I.B. Tauris in association with the Institute of Ismaili Studies
The poetics of religious experience investigates creativity of a particular kind, namely explorations in the language of symbols and metaphors, which constitute the core ideas and vision of a religious tradition. In the context of religious experience, creativity resides in the symbolic process. The relationship between myth or symbol and conceptual or analytical thought is full of inner tension. It is this very tension which is a fount of creativity. The unfolding of thought from image is a never-ending process. It is a continual creation of meaning, where one form supersedes another in step with life's onward-bound journey, personal as well as collective.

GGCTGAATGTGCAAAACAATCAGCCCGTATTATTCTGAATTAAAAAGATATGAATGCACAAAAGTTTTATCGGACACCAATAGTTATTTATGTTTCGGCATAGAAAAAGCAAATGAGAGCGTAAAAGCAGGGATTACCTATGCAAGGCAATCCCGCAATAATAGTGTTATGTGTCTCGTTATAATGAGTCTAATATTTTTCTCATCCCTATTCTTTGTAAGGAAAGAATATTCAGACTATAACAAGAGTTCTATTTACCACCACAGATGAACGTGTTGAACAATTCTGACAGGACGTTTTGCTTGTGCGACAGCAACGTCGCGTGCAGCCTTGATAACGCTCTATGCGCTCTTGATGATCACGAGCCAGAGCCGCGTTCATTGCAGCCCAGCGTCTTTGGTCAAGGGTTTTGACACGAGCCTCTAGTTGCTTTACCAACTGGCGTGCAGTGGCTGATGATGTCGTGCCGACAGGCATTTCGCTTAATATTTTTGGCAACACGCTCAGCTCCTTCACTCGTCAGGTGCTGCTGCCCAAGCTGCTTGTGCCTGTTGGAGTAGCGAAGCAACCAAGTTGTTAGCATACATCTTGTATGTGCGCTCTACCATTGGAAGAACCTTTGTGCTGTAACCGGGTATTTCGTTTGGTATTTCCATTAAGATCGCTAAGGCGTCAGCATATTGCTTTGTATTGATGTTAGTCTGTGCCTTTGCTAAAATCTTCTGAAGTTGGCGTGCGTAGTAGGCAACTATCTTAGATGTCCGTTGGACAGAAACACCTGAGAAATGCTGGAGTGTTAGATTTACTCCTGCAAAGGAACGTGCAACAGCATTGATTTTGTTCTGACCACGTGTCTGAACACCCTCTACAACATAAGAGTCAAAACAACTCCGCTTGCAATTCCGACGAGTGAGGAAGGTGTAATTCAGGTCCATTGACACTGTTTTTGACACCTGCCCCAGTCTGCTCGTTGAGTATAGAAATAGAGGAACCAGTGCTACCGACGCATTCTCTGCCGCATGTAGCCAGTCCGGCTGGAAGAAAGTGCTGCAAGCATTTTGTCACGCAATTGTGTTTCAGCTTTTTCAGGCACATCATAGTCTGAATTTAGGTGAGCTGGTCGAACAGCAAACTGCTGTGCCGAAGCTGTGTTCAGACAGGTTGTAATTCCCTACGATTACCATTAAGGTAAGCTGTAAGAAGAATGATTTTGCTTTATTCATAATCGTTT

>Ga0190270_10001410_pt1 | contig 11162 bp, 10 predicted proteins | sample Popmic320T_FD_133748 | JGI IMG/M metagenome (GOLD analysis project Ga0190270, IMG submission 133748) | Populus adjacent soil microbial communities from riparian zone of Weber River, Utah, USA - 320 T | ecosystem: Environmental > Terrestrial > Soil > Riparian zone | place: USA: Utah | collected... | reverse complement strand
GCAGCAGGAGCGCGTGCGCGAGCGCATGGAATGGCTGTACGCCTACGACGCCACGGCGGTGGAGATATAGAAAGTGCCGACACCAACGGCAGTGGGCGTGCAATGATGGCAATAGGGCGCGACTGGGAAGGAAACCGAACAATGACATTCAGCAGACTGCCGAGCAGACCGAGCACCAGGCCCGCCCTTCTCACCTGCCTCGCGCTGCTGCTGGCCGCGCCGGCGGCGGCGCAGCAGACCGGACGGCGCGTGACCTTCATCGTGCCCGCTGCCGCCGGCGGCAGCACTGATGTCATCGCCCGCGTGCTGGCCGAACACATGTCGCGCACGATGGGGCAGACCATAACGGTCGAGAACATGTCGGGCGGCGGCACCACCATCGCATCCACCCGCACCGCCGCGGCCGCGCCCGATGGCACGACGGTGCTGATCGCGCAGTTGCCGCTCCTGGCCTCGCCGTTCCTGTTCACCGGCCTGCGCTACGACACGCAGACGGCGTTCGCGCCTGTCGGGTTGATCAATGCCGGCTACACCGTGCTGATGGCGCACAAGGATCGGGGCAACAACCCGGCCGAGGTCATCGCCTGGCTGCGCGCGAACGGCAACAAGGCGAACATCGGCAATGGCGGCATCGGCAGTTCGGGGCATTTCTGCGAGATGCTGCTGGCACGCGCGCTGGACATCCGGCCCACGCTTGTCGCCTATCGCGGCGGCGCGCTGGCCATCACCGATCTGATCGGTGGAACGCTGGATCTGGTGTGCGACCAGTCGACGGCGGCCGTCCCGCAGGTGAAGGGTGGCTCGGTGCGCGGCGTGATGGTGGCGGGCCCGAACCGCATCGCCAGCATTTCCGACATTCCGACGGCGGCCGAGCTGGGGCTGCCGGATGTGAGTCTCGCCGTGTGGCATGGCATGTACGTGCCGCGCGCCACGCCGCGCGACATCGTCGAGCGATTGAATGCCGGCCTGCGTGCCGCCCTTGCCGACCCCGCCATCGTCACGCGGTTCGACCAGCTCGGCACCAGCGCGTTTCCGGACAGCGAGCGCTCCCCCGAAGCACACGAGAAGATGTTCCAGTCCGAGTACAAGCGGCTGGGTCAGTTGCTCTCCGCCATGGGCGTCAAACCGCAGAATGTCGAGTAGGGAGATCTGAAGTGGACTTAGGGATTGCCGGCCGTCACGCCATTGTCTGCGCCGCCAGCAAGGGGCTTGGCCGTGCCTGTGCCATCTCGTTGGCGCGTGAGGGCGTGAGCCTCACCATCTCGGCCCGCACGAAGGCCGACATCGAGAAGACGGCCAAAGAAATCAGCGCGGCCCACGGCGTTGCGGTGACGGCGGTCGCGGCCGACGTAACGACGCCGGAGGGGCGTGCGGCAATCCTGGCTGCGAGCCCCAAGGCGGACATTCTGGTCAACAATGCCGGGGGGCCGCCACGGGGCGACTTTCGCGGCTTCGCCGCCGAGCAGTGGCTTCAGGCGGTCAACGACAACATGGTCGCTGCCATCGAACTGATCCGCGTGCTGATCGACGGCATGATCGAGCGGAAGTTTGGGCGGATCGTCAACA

In examining the symbolic and imaginative features of the poetics of religious experience, the author of this essay draws attention to a number of critical issues – literary, philosophical, and historical – which lie behind various interpretations of Islam, and their relevance to the intellectual needs of the Muslim world today. Although these themes are addressed in the Islamic context, they are, in fact, of seminal importance to the more general problem of knowledge and interpretation, and in the wider field of comparative religion, human psychology, and culture.
Aziz Esmail, who read Literature and Philosophy and obtained a doctorate in Islamic Studies at the University of Edinburgh, was for several years a lecturer in Philosophy and Religion at the University of Nairobi in Kenya. He subsequently held positions in various universities in the U.S.A. He was associated with the Committee on Social Thought at the University of Chicago, and later, at Harvard, with its Center for the Study of World Religions and Graduate School of Education. He now lives in London, where he is the Dean of The Institute of Ismaili Studies.